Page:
[post_thumbnail]Gastown was named after “Gassy” Jack Deighton, a Yorkshire seaman who arrived in 1867 to open the area’s first saloon. The town soon prospered and became the general centre of trade and commerce on the Burrard Inlet in downtown Vancouver, BC. Gastown is coated with ancient cobblestone streets and full of unique old buildings with lively bars and clubs that you just cant miss. It is the perfect place to find new and old, trendy cafes and restaurants that serve some of Vancouver’s finest coffee and delicious cuisine.
One of the most famous landmarks in Gastown is the old Steam clock. It’s just an old clock and one of the most popular tourist stops in downtown Vancouver.
Gastown is thriving with fashion retailers, art galleries, architecture firms and much more art oriented shops. It also caters to tourists very well with several souvenir shops and travel agencies. There really is something for everyone including annual festivals such as the Vancouver Jazz Festival held every summer.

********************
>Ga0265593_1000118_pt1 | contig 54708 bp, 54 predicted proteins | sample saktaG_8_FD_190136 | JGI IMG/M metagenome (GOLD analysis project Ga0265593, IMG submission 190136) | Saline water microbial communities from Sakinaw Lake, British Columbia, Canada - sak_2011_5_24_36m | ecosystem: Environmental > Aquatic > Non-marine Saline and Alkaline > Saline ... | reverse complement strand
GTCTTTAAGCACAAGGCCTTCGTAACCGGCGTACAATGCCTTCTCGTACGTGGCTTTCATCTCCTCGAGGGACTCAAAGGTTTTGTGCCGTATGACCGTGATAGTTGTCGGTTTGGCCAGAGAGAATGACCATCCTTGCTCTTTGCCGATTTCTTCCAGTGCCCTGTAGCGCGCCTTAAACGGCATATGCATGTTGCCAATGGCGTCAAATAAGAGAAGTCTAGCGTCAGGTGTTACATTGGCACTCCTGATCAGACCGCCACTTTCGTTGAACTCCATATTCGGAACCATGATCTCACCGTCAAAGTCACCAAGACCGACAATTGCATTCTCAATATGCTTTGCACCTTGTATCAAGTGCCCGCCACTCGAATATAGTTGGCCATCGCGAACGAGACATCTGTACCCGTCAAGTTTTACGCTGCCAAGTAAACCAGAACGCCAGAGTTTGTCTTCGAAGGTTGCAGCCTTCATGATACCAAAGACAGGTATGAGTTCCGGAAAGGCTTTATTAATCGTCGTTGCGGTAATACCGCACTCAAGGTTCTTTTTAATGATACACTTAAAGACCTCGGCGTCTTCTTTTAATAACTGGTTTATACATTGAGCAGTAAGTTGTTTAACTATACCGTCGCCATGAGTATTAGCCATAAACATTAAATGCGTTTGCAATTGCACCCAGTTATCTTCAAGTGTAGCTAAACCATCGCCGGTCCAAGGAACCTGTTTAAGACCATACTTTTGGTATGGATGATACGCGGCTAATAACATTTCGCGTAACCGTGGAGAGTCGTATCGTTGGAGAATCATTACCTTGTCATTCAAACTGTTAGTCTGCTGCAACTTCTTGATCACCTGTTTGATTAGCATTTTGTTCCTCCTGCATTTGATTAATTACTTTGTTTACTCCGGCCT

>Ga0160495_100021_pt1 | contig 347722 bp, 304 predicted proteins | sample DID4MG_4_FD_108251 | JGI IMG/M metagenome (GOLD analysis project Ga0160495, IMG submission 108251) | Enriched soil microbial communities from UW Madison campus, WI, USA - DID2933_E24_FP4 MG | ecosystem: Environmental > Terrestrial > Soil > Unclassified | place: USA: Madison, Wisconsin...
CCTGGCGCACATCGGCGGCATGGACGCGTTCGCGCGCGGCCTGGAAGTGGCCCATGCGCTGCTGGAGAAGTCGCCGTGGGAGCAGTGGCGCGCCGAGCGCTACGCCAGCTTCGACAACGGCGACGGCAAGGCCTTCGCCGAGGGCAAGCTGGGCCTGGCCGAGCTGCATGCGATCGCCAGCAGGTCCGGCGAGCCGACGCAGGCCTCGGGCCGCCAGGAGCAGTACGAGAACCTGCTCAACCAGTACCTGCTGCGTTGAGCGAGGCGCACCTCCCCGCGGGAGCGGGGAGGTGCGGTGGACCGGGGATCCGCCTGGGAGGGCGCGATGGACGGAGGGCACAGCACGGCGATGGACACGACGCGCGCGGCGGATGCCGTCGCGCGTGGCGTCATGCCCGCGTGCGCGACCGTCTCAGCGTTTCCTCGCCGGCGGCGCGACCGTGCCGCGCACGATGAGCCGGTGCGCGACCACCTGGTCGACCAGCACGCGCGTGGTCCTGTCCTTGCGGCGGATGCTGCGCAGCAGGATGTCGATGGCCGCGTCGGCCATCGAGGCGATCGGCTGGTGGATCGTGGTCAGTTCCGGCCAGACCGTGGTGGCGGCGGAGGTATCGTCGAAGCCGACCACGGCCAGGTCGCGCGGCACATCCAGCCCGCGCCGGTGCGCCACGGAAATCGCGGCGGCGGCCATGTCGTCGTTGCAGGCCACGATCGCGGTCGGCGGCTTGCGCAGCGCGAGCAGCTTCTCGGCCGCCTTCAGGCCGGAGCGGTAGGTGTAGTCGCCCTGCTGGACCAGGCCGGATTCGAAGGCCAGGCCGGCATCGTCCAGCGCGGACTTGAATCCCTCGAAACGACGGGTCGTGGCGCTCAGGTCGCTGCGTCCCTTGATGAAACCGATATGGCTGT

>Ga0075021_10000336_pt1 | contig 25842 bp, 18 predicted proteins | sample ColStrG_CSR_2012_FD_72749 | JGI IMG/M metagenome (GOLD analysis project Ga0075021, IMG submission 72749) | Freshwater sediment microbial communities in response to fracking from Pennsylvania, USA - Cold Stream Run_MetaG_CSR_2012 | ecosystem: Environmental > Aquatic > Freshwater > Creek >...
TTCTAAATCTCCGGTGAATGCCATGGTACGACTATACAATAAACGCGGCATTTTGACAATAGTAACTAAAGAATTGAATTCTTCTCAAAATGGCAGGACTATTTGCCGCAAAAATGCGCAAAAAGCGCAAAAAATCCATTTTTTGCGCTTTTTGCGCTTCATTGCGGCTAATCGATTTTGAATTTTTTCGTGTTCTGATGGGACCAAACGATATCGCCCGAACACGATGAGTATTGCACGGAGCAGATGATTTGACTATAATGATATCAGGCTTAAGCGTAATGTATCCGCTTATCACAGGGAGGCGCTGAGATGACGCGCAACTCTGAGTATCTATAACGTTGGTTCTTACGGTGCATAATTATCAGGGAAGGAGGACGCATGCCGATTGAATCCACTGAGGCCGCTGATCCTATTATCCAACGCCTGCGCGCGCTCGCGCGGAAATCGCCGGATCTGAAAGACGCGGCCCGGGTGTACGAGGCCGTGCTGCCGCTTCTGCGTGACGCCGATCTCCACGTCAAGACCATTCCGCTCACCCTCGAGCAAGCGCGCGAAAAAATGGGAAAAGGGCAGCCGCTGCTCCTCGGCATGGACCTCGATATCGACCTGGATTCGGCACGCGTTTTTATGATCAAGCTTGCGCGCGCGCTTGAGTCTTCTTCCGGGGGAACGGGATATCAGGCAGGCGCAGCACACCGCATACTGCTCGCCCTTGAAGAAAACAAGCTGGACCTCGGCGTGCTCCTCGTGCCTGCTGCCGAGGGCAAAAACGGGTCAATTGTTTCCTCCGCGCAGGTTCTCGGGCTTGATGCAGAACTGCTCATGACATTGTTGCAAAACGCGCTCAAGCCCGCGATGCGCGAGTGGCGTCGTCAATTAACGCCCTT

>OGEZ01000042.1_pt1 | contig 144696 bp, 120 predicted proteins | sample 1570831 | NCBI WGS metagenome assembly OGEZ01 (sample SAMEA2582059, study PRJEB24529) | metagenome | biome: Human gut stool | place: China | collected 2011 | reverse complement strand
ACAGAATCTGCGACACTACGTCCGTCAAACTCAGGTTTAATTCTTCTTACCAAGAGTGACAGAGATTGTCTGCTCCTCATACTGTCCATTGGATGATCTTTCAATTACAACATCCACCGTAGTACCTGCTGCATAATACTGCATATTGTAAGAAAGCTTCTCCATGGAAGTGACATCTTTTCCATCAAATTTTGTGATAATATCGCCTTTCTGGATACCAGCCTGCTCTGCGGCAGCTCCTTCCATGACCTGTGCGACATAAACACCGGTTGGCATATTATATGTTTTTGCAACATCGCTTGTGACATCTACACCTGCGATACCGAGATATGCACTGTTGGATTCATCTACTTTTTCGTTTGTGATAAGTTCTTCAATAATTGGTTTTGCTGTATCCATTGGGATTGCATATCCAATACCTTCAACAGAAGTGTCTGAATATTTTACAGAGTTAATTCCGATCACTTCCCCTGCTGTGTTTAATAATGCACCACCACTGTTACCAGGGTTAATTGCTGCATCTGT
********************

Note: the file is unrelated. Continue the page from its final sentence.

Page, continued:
A common essence of Gastown architecture is the use of brick. Most old and new buildings in Gastown are built using brick, at least for the first few stories. If a building that contains brick is torn down, any part constructed with brick will often be spared.
Off the main route through Gastown known as Water Street you will find many dark alleys and courtyards. It is suggested to stay out of most of the alleys as they are frequented by drug addicts, however there are a few worth seeing just for scenic purposes.
Gastown continues to thrive on tourism as more and more new visitors walk the cobblestone streets each year.